Young salmon stocks in the upper River Dee are at their highest since Storm Frank wreaked havoc across the north-east four years ago.
The River Dee Trust’s 2018 survey of juvenile fish in the higher reaches of the river and its tributary waterways west of Ballater has shown a “marked increase” on the previous year.
In 2016, after the floodwaters of Storm Frank destroyed riverbanks and caused millions of pounds of damage up and down Deeside, the trust recorded an average of just three salmon fry per 1,075 square foot in the upper reaches of the Dee.
But last year, the average juvenile salmon catch in the same recording areas was almost 30 per 1,075sq ft – almost 10 times more fish.
Researchers from the trust used the method of electrofishing, a study method which causes no permanent harm to fish, to test the waters in the areas including the River Gairn north of Braemar, the Geldie Burn to the west of the Linn of Dee, and the Clunie Water and Callater Burn south of Braemar.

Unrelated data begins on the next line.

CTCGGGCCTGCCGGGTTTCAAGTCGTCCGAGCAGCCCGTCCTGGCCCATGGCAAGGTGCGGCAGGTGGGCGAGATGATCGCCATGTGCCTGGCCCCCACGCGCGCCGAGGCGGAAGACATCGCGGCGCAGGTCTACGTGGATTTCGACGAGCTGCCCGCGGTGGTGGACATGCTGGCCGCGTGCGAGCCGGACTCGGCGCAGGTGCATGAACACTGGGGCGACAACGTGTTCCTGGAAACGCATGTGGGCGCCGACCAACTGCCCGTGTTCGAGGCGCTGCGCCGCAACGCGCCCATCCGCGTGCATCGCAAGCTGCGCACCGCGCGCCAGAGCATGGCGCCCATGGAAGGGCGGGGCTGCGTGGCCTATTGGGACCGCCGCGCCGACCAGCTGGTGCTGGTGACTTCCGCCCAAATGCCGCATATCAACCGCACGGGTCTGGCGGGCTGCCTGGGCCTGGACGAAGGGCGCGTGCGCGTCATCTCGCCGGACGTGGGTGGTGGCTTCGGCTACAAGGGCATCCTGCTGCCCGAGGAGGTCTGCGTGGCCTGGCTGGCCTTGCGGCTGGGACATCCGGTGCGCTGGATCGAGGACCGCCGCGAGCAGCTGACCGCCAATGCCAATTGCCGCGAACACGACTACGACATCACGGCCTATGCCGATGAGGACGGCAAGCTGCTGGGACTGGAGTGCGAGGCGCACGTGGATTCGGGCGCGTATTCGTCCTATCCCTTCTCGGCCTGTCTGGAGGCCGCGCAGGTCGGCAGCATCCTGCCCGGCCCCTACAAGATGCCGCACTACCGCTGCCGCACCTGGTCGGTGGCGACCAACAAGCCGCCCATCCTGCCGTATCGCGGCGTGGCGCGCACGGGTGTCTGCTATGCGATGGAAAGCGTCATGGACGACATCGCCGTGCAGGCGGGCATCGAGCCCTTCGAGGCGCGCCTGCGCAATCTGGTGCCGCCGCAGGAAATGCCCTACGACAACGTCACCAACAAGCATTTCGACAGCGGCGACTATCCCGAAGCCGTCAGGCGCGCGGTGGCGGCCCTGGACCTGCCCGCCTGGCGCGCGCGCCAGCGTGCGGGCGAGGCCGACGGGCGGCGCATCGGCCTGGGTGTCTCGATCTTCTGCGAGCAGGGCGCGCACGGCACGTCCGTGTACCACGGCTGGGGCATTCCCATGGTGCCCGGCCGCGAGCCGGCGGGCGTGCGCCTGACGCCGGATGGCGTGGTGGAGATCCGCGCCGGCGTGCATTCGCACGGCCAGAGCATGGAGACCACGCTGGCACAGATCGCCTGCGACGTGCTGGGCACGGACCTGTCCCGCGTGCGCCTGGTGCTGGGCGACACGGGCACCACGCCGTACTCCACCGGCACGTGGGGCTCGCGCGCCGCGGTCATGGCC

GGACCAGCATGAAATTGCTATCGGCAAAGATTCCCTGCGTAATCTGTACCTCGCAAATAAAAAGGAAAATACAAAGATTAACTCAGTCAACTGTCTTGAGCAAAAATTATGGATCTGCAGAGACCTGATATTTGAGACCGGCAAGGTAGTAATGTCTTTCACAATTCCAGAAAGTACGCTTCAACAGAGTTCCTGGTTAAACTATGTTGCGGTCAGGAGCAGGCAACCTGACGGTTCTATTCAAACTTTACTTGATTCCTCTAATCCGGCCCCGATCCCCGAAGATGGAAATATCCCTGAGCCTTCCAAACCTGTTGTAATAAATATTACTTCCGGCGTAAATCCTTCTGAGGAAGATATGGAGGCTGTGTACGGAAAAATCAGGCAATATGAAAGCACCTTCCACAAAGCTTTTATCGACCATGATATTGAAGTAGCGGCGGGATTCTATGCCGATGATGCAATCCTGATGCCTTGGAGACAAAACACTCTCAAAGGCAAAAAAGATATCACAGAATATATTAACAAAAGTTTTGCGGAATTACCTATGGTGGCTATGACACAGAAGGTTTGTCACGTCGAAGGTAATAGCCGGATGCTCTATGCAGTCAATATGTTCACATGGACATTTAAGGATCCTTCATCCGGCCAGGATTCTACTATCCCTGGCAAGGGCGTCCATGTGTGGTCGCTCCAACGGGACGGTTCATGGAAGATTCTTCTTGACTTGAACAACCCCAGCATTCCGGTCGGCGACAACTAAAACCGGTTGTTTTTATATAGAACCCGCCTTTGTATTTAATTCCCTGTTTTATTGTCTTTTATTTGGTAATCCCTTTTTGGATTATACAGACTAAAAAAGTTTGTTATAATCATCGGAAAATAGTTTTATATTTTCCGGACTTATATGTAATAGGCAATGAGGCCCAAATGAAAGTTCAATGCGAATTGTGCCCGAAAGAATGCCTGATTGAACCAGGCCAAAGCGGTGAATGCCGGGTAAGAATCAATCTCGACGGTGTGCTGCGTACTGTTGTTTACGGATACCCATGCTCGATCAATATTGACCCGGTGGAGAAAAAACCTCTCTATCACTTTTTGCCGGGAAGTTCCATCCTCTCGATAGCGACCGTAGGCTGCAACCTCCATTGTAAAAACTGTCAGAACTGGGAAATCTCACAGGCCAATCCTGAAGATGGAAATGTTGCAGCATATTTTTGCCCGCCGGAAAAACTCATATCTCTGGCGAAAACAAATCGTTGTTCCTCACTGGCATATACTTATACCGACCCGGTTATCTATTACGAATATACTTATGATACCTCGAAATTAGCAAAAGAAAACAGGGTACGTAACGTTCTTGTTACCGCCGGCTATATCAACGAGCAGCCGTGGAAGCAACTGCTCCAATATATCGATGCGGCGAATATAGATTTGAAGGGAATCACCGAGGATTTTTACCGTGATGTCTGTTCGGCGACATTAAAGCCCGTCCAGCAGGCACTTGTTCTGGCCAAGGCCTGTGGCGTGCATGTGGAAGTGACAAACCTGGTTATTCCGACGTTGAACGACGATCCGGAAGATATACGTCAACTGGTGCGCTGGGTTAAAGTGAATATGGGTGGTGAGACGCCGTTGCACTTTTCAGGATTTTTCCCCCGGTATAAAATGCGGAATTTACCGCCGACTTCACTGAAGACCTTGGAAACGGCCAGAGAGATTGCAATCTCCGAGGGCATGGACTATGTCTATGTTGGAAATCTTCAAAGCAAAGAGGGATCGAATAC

Earlier this month, the salmon season was officially opened on the River Dee by rugby heavyweight Rob Wainwright, who made the first cast and traditionally toasted the river.
Pamela Esson, a field officer for the River Dee Trust, welcomed the results but warned that the high number of young salmon recorded could have been a result of the major droughts during last summer.
She said: “It is encouraging to see the far reaches of the catchment being populated and I am pleased we have seen the best results in the last four years.
“We saw a marked increase in 2017 and a further boost in numbers during 2018.
“There is a health warning with this new data, however, as the warm weather combined with the lack of rainfall over the spring and summer months resulted in very low water levels.
“It is possible that fish may have been pushing into neighbouring territories as the river became shallower and narrower, resulting in them living close together and us catching more in the electrofishing surveys.”
Concerns were raised last week regarding research which suggested as much as 48% of juvenile salmon, known as smolts, died on their way to the North Sea.